Many of our decisions are inﬂuenced by the potential outcomes associated with different choice options. For instance, consumers consider positive and negative product attributes prior to purchase, or people use past experience to decide which means of transportation is the best to commute to work. Our research on this type of decision making examines how people use reward- and risk-related information to achieve desired outcomes. To examine these kinds of decisions, we abstract basic features from real-life decisions, such as the type of information and feedback available, and implement them in simpler tasks. These tasks are amenable to manipulation in a functional magnetic resonance imaging (fMRI) environment and to precise modeling.
Conducting fMRI experiments allows us to test models and theories by examining decision variables in brain activity that cannot be measured directly in behavioral experiments. Such variables are the prediction error in reinforcement learning models, which represents the deviation between expected and actual outcomes, or the decision threshold in sequential sampling models, which determines how much information needs to be collected before a decision is made. Furthermore, neuroimaging techniques allow us to develop theories that describe how the brain implements decision-making mechanisms.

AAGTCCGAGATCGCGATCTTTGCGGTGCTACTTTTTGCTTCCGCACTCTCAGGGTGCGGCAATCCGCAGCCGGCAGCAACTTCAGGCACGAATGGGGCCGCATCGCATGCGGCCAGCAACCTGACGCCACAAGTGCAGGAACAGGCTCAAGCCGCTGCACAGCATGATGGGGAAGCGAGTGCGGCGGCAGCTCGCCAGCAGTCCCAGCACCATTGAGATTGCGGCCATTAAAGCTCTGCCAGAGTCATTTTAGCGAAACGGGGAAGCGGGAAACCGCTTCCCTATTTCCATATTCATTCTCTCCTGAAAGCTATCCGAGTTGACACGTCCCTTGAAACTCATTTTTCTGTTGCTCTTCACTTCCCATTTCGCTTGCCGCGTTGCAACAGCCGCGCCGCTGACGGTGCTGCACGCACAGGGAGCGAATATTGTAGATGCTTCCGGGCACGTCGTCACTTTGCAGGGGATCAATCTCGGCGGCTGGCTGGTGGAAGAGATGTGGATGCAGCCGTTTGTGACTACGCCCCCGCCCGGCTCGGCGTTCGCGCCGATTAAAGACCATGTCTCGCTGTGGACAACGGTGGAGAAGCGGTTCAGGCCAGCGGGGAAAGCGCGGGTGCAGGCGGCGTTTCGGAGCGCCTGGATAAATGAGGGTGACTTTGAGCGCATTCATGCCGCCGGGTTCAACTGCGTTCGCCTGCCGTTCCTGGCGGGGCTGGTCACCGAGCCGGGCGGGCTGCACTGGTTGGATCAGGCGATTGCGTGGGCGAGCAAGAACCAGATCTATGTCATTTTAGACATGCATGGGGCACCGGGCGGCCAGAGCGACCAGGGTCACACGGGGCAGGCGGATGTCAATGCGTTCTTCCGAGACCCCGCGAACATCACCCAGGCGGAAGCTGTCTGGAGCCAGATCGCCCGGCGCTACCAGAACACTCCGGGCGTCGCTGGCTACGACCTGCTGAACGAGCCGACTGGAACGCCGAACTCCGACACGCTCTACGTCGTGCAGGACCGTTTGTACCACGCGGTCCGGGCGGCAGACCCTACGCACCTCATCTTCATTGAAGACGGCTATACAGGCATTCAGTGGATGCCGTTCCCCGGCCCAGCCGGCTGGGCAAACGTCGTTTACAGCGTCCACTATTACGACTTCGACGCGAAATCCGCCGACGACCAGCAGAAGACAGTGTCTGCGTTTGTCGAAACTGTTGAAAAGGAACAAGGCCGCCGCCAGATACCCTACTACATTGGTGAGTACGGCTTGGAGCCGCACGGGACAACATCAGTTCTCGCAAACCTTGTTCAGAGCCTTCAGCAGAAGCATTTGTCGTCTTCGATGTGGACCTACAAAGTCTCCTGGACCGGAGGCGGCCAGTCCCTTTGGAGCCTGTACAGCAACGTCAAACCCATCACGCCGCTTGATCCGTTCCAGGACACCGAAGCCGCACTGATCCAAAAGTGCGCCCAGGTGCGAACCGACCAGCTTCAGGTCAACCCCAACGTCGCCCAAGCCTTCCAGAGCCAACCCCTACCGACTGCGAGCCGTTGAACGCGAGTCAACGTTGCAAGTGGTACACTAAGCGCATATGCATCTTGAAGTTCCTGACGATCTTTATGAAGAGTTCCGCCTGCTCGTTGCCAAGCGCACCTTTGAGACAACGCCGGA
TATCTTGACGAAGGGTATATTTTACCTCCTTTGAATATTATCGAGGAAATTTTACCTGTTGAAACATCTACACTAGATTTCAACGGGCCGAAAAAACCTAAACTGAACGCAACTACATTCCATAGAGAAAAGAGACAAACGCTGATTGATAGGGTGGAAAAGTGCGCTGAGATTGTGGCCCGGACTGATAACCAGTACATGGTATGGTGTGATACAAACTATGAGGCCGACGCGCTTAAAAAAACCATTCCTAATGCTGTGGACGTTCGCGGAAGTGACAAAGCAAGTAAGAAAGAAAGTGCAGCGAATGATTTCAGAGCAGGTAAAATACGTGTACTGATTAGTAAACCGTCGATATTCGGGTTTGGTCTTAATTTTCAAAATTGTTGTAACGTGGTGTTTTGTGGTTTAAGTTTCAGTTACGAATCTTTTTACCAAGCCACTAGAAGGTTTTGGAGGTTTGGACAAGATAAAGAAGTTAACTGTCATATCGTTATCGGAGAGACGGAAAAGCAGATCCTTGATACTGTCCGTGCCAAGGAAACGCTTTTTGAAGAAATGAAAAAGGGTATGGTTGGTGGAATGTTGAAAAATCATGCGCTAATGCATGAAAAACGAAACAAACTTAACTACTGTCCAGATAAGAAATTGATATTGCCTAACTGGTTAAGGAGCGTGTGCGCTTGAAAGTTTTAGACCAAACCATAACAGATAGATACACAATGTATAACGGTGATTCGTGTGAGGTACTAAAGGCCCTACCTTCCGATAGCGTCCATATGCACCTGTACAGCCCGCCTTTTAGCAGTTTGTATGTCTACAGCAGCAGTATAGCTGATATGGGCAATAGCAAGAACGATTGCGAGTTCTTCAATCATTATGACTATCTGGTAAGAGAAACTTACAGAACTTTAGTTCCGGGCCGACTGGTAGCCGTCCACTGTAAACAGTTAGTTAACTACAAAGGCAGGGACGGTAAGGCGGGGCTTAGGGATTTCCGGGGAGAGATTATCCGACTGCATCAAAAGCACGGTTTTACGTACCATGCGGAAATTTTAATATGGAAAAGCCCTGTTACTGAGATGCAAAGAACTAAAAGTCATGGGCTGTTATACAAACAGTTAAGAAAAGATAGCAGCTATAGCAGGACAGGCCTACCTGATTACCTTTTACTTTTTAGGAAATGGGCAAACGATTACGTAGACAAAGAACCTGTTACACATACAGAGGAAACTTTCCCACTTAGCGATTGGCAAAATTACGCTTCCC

Thus, to further our understanding of reward-based decision making and decision making under risk, and to develop integrative theories that explain reward-based decision making on different phenomenological levels, we are developing simple mathematical models that are derived from adaptive models of decision making and learning. These models are a central tool of our research allowing us to derive predictions for behavioral and neuroimaging data.